A step too far? How much should HR managers influence disciplinary proceedings?
The level of HR involvement in disciplinary decisions is open to challenge now more than ever before due to a decision of the EAT handed down this week.
The case of Ramphal v Department for Transport serves as a timely reminder that advice from HR departments should be limited to matters relating to law and procedure and should not stray into the realms of culpability and sanction.
Mr Ramphal worked for the Department for Transport as an Aviation Security Compliance Inspector. He was investigated in relation to allegations of improper expense claims and subsequently invited to attend a disciplinary hearing. Mr Goodchild was appointed as the investigating officer.
Mr Goodchild’s initial investigation report was partly critical of Mr Ramphal but made a number of findings in his favour and recommended that Mr Ramphal be given a final written warning for misconduct. He had limited experience in conducting disciplinary investigations and therefore discussed the contents of the report at length with HR. As a result Mr Goodchild amended his report and concluded that Mr Ramphal had committed gross misconduct. The sanction of a final written warning was replaced with one of summary dismissal. Mr Ramphal was dismissed and subsequently brought a claim in the Employment Tribunal for unfair dismissal, which was unsuccessful. He appealed.
The EAT referred to the case of Chhabra v West London Mental Health NHS Trust which established that it is an implied term of an individual’s contract of employment that the report of an investigating officer must be the product of their own investigations.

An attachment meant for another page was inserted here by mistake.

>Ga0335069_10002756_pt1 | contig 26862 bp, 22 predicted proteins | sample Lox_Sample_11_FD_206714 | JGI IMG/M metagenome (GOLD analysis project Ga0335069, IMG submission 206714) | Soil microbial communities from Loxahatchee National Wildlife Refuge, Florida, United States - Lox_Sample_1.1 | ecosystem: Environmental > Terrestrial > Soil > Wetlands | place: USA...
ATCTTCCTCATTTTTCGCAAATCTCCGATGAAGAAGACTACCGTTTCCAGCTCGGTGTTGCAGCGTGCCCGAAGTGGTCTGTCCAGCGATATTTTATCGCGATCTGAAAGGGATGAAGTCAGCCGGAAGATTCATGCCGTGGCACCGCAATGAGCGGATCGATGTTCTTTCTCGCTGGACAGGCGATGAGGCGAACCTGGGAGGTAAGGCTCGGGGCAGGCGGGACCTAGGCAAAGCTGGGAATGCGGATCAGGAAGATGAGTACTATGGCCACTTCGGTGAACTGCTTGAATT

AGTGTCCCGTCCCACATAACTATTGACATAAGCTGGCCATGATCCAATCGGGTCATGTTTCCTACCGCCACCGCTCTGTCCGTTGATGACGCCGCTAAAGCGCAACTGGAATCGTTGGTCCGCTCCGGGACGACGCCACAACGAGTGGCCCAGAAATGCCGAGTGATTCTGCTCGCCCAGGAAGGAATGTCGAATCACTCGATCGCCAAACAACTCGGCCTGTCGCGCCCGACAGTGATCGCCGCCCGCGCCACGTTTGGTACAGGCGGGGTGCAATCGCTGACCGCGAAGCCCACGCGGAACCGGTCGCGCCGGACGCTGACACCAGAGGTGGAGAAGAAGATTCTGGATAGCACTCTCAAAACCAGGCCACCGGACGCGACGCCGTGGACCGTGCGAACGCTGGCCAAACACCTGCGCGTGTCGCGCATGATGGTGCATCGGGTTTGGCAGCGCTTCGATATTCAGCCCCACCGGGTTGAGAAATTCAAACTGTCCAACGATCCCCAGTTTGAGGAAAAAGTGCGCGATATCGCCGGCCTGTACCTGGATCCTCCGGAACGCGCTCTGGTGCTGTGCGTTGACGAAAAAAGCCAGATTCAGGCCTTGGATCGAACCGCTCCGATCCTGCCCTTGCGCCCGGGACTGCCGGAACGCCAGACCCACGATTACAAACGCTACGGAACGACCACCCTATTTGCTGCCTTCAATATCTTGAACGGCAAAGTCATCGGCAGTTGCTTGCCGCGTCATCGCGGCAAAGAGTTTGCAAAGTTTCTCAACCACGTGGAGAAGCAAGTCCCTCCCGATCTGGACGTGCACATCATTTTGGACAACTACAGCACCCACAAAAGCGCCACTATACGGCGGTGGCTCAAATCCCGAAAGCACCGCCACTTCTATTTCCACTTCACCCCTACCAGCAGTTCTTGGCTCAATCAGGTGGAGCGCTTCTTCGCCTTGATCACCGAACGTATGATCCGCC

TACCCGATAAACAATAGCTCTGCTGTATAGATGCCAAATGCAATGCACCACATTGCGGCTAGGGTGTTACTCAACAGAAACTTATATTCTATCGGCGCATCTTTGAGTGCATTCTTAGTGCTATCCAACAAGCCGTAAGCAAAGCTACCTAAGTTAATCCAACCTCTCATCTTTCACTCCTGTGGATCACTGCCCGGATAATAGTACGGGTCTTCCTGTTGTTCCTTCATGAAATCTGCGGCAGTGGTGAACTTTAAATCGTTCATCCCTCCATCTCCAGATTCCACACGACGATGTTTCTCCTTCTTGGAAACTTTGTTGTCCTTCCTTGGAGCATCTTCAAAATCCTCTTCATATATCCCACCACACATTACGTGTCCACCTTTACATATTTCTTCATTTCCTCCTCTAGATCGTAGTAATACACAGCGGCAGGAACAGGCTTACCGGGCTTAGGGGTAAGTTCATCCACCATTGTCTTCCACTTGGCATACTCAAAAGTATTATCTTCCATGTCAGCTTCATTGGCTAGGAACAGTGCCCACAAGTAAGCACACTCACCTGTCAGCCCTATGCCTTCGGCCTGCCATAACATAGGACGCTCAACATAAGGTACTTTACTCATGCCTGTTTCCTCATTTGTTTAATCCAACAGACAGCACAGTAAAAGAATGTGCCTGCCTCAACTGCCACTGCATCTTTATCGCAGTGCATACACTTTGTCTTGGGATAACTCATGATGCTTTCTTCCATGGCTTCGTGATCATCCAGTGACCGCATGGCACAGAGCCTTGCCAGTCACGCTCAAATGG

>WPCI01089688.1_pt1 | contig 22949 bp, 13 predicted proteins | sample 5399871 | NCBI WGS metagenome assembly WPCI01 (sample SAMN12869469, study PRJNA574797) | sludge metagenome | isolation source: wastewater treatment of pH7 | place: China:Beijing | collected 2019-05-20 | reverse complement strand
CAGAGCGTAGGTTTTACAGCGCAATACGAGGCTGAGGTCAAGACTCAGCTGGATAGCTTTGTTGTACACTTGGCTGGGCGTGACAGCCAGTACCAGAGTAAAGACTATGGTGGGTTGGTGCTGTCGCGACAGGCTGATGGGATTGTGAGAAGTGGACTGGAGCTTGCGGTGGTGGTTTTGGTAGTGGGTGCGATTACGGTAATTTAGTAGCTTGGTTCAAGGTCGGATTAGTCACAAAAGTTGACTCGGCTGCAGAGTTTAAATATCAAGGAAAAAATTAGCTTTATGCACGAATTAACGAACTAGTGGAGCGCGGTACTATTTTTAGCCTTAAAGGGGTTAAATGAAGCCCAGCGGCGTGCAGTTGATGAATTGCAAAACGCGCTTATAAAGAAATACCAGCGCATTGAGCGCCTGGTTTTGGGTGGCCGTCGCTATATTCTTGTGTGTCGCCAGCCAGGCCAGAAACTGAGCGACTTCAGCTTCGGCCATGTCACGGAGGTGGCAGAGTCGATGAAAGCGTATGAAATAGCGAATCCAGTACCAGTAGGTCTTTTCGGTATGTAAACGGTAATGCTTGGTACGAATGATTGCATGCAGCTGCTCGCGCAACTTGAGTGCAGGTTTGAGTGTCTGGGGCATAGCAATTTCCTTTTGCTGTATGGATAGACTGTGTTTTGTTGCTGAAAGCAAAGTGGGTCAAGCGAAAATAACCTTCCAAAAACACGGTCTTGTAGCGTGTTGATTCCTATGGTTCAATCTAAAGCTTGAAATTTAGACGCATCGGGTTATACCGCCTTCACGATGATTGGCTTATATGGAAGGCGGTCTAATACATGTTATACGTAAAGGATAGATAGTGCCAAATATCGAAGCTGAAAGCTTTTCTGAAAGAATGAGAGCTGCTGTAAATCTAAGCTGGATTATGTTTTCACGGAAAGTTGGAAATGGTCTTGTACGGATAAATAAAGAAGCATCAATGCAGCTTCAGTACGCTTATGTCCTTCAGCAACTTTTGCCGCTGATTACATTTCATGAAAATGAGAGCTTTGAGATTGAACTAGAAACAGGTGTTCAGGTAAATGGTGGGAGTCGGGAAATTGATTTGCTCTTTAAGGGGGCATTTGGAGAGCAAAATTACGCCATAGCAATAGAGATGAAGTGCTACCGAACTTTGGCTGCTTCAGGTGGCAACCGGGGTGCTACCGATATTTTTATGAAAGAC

The shift in Mr Goodchild’s report following him taking advice from HR was so dramatic that it was clear that HR had gone beyond advising just on the law and procedure. They had involved themselves in issues of culpability and sanction; areas that should have been the decision of Mr Goodchild alone. The EAT commented that it is not the role of HR managers to advise on whether a finding should be one of misconduct or gross misconduct.
This case reminds us that whilst routinely involved in disciplinary procedures, HR departments should take care to restrict their advice to matters of law and process rather than culpability. The case also highlights that disciplining officers should also undertake appropriate training to ensure that they are confident in any recommendations that they make as part of the disciplinary process. Significant involvement by HR in such processes could potentially render an otherwise fair dismissal, unfair.
If you have any questions relating to this briefing, please contact Alex Gess.
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